Congressional Hispanic Caucus chairwoman Rep. Michelle Lujan Grisham (D., N.M.) said that the reason the caucus excluded a Hispanic Republican from joining is that the group needs to strategize against the White House.
Grisham went on to say that having a Republican would create an environment in which they could not strategize the way they currently do, Business Insider reported. The caucus claims to be bipartisan but does not have any Republican members and has not for two decades.
Grisham told reporters that caucus members made the decision "because we have strategies about the White House and we have strategies about those committees and we have strategies about who we are working on and leveraging with and that creates an environment where we stop having strategic discussions."
The congressman the caucus refused membership, Rep. Carlos Curbelo (R., Fla.), was rejected for "not sharing the members' values."
"The CHC isn't just an organization for Hispanics; it is a Caucus that represents certain values," Grisham said. "This vote reflects the position of many of our members that Rep. Curbelo and his record are not consistent with those values."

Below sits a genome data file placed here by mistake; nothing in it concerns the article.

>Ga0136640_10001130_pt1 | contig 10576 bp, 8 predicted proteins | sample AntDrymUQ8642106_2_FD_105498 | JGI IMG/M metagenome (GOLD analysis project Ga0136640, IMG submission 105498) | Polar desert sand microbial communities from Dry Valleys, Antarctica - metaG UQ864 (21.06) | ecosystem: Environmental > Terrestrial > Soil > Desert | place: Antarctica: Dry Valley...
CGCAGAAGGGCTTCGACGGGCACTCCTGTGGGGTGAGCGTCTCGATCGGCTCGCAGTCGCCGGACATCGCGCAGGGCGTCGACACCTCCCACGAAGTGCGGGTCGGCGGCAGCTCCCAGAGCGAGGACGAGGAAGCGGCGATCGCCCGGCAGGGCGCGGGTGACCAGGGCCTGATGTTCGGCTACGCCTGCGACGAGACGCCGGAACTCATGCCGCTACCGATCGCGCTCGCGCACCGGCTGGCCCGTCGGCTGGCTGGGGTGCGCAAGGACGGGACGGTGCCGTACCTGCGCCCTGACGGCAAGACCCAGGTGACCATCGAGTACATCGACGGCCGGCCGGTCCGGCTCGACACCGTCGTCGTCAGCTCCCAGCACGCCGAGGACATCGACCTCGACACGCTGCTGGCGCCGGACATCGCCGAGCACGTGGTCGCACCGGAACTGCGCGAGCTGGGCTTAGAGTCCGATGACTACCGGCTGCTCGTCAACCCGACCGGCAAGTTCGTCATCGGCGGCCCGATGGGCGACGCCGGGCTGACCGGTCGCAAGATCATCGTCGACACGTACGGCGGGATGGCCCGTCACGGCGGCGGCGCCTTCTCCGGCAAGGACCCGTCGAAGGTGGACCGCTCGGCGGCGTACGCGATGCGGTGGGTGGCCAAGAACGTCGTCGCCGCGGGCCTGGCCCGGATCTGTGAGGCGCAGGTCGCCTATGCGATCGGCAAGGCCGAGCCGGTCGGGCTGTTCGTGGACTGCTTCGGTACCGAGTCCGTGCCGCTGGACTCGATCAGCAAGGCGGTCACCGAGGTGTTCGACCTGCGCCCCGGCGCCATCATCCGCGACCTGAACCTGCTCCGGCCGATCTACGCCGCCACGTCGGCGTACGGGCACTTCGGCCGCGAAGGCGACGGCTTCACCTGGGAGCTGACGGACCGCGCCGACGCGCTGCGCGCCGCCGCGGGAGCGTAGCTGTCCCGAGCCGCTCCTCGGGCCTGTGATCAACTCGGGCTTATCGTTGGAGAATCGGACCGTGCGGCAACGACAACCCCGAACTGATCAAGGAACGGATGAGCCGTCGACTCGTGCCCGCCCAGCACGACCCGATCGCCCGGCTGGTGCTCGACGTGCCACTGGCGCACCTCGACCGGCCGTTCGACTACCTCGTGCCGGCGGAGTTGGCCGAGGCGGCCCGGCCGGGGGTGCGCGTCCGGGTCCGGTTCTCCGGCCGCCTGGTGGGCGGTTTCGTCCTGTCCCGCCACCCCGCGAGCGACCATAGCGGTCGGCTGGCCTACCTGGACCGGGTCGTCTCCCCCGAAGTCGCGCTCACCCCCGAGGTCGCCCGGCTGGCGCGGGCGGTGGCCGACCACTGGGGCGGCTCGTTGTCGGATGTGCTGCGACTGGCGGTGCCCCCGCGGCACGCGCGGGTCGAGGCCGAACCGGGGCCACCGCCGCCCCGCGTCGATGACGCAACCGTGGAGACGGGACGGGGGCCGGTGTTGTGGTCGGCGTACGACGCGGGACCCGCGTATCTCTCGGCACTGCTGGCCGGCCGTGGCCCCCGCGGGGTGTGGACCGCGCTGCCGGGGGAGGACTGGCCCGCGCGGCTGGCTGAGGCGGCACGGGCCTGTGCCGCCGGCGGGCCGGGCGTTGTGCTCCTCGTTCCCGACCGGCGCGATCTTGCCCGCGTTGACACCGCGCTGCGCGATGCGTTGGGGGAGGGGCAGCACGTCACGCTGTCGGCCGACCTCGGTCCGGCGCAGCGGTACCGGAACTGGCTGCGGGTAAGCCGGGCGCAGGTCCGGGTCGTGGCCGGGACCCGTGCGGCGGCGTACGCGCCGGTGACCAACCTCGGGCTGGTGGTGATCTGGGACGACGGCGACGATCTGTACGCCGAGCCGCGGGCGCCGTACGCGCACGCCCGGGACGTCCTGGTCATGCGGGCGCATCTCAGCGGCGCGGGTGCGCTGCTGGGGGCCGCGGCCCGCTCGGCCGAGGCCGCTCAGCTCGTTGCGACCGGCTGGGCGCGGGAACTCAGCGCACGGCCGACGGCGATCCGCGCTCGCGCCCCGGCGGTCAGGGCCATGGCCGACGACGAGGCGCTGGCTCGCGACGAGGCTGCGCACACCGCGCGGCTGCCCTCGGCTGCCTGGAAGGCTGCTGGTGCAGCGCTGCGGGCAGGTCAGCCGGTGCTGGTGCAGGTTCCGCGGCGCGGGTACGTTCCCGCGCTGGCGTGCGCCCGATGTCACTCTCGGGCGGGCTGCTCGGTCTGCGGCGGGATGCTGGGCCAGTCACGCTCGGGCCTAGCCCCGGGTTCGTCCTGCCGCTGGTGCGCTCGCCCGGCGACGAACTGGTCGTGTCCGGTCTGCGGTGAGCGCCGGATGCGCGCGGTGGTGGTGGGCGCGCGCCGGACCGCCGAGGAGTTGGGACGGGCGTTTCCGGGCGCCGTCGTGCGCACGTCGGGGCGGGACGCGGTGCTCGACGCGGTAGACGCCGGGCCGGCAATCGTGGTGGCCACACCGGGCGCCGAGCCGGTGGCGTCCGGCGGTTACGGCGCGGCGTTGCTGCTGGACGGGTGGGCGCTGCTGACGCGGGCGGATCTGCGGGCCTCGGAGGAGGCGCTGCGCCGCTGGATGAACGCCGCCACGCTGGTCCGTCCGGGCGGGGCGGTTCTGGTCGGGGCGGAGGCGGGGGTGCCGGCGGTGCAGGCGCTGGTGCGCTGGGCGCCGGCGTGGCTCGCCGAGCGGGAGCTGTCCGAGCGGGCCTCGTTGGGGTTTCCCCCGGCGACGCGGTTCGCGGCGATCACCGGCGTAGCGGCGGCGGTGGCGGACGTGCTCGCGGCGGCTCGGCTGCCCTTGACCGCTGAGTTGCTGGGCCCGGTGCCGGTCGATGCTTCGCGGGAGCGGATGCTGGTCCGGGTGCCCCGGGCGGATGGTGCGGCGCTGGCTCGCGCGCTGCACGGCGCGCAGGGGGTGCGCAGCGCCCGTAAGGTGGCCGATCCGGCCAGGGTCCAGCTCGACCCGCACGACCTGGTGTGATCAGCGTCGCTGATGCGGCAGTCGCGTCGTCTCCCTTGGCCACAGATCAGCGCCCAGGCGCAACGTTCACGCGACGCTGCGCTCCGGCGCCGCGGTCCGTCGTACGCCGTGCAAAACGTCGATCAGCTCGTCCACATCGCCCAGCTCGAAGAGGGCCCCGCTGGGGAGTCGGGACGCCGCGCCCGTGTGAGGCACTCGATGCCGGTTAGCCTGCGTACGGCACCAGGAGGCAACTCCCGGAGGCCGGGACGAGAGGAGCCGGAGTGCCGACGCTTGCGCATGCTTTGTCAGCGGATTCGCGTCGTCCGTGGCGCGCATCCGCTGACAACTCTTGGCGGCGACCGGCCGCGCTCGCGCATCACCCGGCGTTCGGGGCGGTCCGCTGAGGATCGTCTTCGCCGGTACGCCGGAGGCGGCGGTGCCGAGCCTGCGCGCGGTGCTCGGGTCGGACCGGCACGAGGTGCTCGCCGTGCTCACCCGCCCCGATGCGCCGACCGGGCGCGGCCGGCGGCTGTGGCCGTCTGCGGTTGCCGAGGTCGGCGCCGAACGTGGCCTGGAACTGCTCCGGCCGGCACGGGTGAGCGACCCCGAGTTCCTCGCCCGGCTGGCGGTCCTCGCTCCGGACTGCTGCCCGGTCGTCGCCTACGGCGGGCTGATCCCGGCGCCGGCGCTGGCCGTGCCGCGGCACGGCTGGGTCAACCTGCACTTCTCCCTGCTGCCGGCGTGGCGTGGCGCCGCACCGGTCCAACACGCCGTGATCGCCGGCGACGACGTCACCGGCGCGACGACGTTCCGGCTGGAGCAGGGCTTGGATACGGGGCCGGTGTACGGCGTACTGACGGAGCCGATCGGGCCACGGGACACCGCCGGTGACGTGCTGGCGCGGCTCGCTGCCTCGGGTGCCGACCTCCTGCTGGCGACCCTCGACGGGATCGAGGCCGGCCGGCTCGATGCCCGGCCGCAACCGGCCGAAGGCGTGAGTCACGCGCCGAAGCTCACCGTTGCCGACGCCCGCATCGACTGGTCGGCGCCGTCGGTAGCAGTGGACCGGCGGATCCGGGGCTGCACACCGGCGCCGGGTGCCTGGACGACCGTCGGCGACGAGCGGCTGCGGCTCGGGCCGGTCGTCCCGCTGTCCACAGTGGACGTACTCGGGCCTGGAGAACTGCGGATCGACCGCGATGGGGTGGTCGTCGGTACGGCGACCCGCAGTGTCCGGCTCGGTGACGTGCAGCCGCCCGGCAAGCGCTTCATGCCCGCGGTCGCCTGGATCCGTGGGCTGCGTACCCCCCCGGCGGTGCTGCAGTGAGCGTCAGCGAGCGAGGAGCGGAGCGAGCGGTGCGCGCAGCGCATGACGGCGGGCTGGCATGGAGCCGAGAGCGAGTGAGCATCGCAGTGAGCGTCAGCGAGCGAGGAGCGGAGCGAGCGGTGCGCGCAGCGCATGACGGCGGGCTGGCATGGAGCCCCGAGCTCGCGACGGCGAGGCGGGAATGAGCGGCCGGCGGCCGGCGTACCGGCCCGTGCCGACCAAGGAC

A spokesperson for Curbelo castigated the caucus in a statement to Business Insider.
"While the Congressional Hispanic Caucus continues to play petty partisan games, Congressman Curbelo has already said he would support any DACA solution that comes to the floor," the spokesperson said.
The spokesperson, Joanna Rodriguez, added that the caucus promotes segregation of America's Hispanic community.
"The Congressional Hispanic Caucus puts partisan politics first and the advancement of Hispanic Americans last," she said. "Congressman Curbelo stated before the Caucus and in multiple statements to media that he was more than willing to sit out of strategic/partisan conversations Democrats wanted to have. Again, the CHC has exposed itself as an organization that embraces discrimination and bigotry and that promotes the segregation of America's Hispanic community."
Grisham rejected the idea of changing the name of the caucus to reflect a partisan bent.